Upper School Science Night Celebrates Both Growth and Achievement

Upper School Science Night Celebrates Both Growth and Achievement

By Joshua Caditz, Upper School Science Teacher

The 2024 Upper School Science Night on June 6 showcased the dynamic and evolving nature of the school’s science program. Originally a celebration of grade nine learning, the event has expanded into a comprehensive display of scientific inquiry and achievement across all high school grades.

On Science Night, OES students proudly present their science and engineering inquiry projects to the community, showcasing their hard work and discoveries. This year, the event featured an impressive 225 projects on display, ranging from ninth grade physics experiments to advanced research projects by grade 12 students. Each project highlights the diverse and innovative approaches our students take in exploring scientific questions and engineering challenges, reflecting the depth and breadth of their learning experiences.

“Our science program continuously progresses as we collect and analyze more data, understand how students learn, and adapt to the changing needs of our community,” said Robin O’Hara, OES Science Chair. This year’s Science Night highlighted these developments, particularly the new year-long research structure that supports students throughout their inquiry process. "This change enables significant and consistent individual growth in science skills, and it gives students the opportunity to share their progress with the community,” O’Hara added.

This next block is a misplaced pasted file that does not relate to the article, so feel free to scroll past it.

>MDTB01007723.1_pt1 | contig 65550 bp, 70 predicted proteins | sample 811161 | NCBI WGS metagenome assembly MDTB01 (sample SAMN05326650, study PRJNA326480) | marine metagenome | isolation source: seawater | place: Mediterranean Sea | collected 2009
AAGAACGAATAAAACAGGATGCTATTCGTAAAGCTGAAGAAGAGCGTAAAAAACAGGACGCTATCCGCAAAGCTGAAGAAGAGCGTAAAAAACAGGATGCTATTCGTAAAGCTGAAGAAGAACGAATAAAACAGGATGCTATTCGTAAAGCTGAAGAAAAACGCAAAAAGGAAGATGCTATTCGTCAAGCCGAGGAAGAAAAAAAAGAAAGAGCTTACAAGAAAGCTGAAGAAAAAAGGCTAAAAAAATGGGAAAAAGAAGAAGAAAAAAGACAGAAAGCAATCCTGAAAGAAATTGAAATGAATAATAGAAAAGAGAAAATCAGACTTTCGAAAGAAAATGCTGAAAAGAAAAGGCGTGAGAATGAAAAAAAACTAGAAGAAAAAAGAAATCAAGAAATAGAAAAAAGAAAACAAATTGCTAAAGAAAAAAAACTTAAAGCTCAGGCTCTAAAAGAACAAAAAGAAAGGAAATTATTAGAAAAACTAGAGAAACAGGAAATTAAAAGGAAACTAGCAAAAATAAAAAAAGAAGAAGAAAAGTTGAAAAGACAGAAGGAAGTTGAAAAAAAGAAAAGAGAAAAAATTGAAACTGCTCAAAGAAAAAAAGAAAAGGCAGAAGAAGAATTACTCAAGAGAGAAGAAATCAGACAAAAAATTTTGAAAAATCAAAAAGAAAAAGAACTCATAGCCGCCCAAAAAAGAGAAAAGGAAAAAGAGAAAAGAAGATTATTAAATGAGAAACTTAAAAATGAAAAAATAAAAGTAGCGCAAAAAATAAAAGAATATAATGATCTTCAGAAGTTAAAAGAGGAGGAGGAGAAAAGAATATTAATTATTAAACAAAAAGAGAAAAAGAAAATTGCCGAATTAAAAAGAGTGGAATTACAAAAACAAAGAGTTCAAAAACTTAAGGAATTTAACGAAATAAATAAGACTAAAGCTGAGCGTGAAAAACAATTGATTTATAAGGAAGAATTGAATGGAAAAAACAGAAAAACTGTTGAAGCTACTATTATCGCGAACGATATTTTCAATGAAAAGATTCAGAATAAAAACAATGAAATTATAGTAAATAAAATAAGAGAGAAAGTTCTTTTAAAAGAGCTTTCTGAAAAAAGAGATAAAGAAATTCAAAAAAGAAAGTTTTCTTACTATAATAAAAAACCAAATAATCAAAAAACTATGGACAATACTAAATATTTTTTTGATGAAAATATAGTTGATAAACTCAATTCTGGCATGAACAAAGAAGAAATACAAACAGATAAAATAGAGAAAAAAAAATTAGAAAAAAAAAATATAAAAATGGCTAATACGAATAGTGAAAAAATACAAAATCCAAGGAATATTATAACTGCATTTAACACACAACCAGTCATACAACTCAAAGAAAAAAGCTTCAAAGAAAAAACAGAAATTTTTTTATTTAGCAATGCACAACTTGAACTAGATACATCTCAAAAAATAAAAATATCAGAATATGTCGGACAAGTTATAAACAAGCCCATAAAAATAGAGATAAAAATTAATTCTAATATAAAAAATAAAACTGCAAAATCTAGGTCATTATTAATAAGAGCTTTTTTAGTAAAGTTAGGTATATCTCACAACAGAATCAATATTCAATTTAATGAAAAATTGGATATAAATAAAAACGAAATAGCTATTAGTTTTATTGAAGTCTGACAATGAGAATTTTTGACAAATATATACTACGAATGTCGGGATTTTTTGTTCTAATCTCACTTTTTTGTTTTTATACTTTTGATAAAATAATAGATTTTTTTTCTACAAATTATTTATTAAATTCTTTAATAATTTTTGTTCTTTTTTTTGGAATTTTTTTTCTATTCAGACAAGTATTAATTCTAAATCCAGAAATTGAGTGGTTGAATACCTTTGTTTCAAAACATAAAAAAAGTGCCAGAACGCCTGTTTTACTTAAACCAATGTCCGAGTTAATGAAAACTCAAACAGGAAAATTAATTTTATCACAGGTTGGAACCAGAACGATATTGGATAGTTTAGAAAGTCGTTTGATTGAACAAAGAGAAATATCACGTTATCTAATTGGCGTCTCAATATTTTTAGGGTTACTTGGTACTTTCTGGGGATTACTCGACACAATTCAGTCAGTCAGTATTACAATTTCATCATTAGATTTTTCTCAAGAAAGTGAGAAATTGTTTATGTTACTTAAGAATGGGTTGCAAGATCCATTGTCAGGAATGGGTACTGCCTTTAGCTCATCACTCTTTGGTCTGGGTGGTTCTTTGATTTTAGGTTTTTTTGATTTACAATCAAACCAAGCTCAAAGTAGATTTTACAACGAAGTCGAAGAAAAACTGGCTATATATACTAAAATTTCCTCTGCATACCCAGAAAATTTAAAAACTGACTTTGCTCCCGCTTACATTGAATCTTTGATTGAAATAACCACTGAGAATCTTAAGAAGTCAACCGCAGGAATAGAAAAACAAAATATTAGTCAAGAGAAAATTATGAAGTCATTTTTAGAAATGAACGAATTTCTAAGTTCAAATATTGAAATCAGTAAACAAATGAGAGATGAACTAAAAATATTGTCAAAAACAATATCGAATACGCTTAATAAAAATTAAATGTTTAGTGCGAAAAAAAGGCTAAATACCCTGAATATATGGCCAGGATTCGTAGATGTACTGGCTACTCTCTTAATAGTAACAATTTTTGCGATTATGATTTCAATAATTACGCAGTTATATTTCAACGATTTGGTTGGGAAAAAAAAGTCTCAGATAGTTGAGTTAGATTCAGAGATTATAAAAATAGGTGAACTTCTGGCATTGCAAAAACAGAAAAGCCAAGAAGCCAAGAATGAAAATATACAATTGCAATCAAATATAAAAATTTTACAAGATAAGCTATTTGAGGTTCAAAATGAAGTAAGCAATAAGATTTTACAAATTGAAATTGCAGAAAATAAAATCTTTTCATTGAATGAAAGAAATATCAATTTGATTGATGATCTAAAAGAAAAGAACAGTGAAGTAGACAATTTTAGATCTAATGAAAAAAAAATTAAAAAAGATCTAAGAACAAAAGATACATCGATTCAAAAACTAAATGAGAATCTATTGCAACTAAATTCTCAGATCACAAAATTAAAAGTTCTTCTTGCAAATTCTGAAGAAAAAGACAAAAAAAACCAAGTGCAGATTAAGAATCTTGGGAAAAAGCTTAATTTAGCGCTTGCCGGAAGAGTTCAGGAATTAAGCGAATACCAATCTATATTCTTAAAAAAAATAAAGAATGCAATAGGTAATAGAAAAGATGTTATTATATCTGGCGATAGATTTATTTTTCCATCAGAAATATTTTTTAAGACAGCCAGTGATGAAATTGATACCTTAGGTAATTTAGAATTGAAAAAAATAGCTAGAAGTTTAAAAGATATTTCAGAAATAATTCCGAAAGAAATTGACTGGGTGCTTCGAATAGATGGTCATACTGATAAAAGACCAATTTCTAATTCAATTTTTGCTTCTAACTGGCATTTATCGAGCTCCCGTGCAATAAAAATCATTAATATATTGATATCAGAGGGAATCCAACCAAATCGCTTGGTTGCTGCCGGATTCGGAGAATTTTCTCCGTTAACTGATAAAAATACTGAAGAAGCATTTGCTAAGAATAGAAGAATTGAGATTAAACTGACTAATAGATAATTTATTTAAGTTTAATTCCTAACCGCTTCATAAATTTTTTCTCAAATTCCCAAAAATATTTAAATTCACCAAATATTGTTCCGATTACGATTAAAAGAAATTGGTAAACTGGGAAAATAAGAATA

The new course structure has also enhanced the OES Science Research program, which is part of the International Science and Engineering Fair (ISEF). Students now have the opportunity to iterate on their class inquiry projects, collect more data, and refine their submissions for the Aardvark Science Expo in February 2025.

Under the new structure, OES students have excelled in various competitions this year. Highlights included Diego F. '25 and Lauren T. ’25 earning special awards at ISEF, Jiaming Z. ’25 being selected as Oregon's state winner for the Stockholm Water Competition, and Shriya M. ’25 becoming a national champion in the National STEM Challenge. The OES Aerospace Team also finished in the top 20 in the American Rocketry Challenge. “We are incredibly proud of our students' achievements,” O'Hara said. "Their success is a testament to their growth mindsets and the high-quality science and engineering work they produce.”

O’Hara also announced an exciting new development for the Upper School: “We are grateful to the Gewecke and Clark families for their generous donations, which will enhance our science program for years to come,” O’Hara said. The contribution from the Gewecke family will transform the OES Greenhouse into a multidisciplinary learning space with hydroponic and aquaponic systems. Meanwhile, the Clark family's funding for a new gas chromatograph will significantly improve the capacity for high-quality climate science inquiry, allowing students to investigate the environment more broadly.

In closing, O'Hara thanked the parents and guardians for their unwavering support. “Your trust in us is deeply appreciated as we strive to nurture each student's growth as both scientists and individuals,” she said.

The OES Upper School Science Night was a celebration of the collective commitment to excellence in science education, and the community looks forward to many more such milestones in the future.